Channel data rates are very high in CDMA systems. Consequently, the symbol (chip) duration is very short and usually much less than the channel delay spread. Since PN sequences have low autocorrelation, multipath which is delayed by more than a chip will appear as a noise. A RAKE receiver can be used to improve reception by collecting time delayed versions of the required signal.
Since CDMA uses co-channel cells, it can use macroscopic spatial diversity to provide soft handoff. Soft handoff is performed by the MSC, which can simultaneously monitor a particular user from two or more base stations. The MSC may choose the best version of the signal at any time without switching frequencies.
Self-jamming is a problem in CDMA system. Self-jamming arises from the fact that the spreading sequences of different users are not exactly orthogonal, hence in the dispreading of a particular PN code, non-zero contributions to the receiver decision statistic for a desired user arise from the transmission of other users in the system.
The near-far problem occurs at a CDMA receiver if an undesired user has a high detected power as compared to the desired user.
With CDMA, all user data, and in most implementations the control channel and signaling information are transmitted at the same frequency at the same time. All the CDMA systems employ direct sequence spread spectrum and powerful error control codes. The primary significance of CDMA is that by employing a variety of physical layer schemes, it is possible to reuse frequencies in all cells unlike the traditional cellular telephony.
220.127.116.11 Advantages and drawbacks of CDMA systems
CDMA has a number of advantages for a cellular network:
Frequency diversity: Because the transmission is spread out over a larger bandwidth, frequency-dependent transmission impairments, such as noise bursts and selective fading, have less effect on the signal.
Multipath resistance: In addition to the ability of DS-SS to overcome multipath fading by frequency diversity, the chipping codes used for CDMA not only exhibit low cross correlation but also low auto correlation. Therefore, a version of the signal that is delayed by one chip interval does not interfere with the dominant signal as much as in other multipath environments.
Privacy: Because spread-spectrum is obtained by the use of noise like signals, where each user has a unique code, privacy is inherent.
Graceful degradation: In CDMA as more number of users can access the system simultaneously, the noise level and hence error rate increases gradually.
Soft handoffs: There is no loss of continuity with the base station in case of soft hand-offs.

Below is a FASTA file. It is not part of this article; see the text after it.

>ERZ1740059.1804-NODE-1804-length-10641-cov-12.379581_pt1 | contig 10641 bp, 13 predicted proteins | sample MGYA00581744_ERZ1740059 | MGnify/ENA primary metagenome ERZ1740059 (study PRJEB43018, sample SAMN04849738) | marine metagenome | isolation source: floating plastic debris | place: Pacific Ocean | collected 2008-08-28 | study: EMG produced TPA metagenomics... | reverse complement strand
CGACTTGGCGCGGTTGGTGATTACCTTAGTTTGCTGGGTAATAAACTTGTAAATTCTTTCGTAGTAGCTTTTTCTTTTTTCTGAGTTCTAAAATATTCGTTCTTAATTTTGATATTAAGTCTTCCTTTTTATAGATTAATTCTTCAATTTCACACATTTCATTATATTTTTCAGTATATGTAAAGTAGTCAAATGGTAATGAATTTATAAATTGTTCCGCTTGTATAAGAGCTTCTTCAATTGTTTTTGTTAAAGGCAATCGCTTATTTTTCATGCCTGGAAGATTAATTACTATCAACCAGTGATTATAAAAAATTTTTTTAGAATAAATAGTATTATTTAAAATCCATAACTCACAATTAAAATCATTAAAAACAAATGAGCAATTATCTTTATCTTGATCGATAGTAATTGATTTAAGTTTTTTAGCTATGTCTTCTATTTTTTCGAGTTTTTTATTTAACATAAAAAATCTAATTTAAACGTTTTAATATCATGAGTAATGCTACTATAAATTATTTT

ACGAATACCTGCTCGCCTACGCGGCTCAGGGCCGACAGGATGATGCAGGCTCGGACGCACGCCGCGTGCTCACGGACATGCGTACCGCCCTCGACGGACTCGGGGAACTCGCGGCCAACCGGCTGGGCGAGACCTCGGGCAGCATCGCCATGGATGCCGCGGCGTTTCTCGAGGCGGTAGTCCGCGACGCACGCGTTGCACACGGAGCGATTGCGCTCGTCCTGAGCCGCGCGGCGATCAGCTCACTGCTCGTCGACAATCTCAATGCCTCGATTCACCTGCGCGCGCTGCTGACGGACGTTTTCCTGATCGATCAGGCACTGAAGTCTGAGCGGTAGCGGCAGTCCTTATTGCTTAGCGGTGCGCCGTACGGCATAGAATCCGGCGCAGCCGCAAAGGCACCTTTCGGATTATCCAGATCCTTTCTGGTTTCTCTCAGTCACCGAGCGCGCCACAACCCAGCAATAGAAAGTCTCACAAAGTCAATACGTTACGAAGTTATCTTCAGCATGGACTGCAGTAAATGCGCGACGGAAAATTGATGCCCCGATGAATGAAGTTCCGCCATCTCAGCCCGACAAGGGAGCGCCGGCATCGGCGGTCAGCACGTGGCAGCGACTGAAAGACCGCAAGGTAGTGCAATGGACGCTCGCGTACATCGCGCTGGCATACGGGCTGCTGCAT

Drawbacks of CDMA cellular systems:
Soft-handoff: It is more complex than hard handoff used in TDMA and FDMA schemes.
18.104.22.168 A 2G-CDMA system: IS-95 Digital Cellular System
Qualcomm proposed the IS-95 CDMA radio system for digital cellular phone applications. It was optimized under existing U.S. mobile cellular system constraints. The CDMA system uses the same frequency in all cells and all sectors. This system design has been standardized by the TIA and many equipment vendors sell CDMA equipment that meet the standards.
The IS-95 CDMA system operates in the same frequency band as the AMPS system using FDD with 25MHz in each direction. The uplink (mobile to base station) and downlink (base station to mobile) bands use frequencies from 869 to 894 MHz, respectively.
Modulation and coding features of the IS-95 system are listed in table
Modulation and coding features of IS-95 CDMA system.
Chip rate 1.2288 Mcps
Nominal data rate 9,600 bps
Filtered bandwidth 1.25 MHz
Coding Convolutional and Viterbi decoding
Interleaving With 20m-sec span
4.3 Third generation wireless networks: Digital voice and
Third generation wireless systems evolve from mature second generation system. The aim of the third generation systems is to provide a single set of standards that can meet a wide range of wireless applications and provide universal access throughout the world.
3G systems are expected to offer better system capacity and higher data transmission speed to support wireless internet access and wireless multimedia services (including audio, video and images). To bridge 2G technologies to 3G, EDGE and GPRS were introduced; they are typically referred to as 2.5G technologies.
Based on the preceding discussions, the concepts of 3G systems introduce two paradigm shifts:
The shift from voice-centric traffic to data centric traffic demands a packet based infrastructure instead of traditional circuit based infrastructure.
Data applications continue to evolve: As a result, advanced application protocols and human interfaces become very crucial in practical applications. End users will demand the same capabilities whether from wireless or wireline services.
3G wireless communication requires a very broad band spectrum and fast data rate to support high-quality Internet access and multi-media services. Bandwidth, however is always limited. Table 2 lists the existing spectrums used by 2G systems and the new spectrum allocated for 3G.
Terrestrial spectrum allocation for 2G and 3G systems.
SPECTRUM BANDWIDTH SYSTEMS
800MHz 50MHz AMPS,IS-95,
900MHz 50MHz GSM-900
1500MHz 48MHz JAPAN PDC
1700MHz 60MHz KOREAN PCS
1800MHz 150MHz GSM-1800
1900Mz 120MHz PCS
2100MHz 155MHz 3G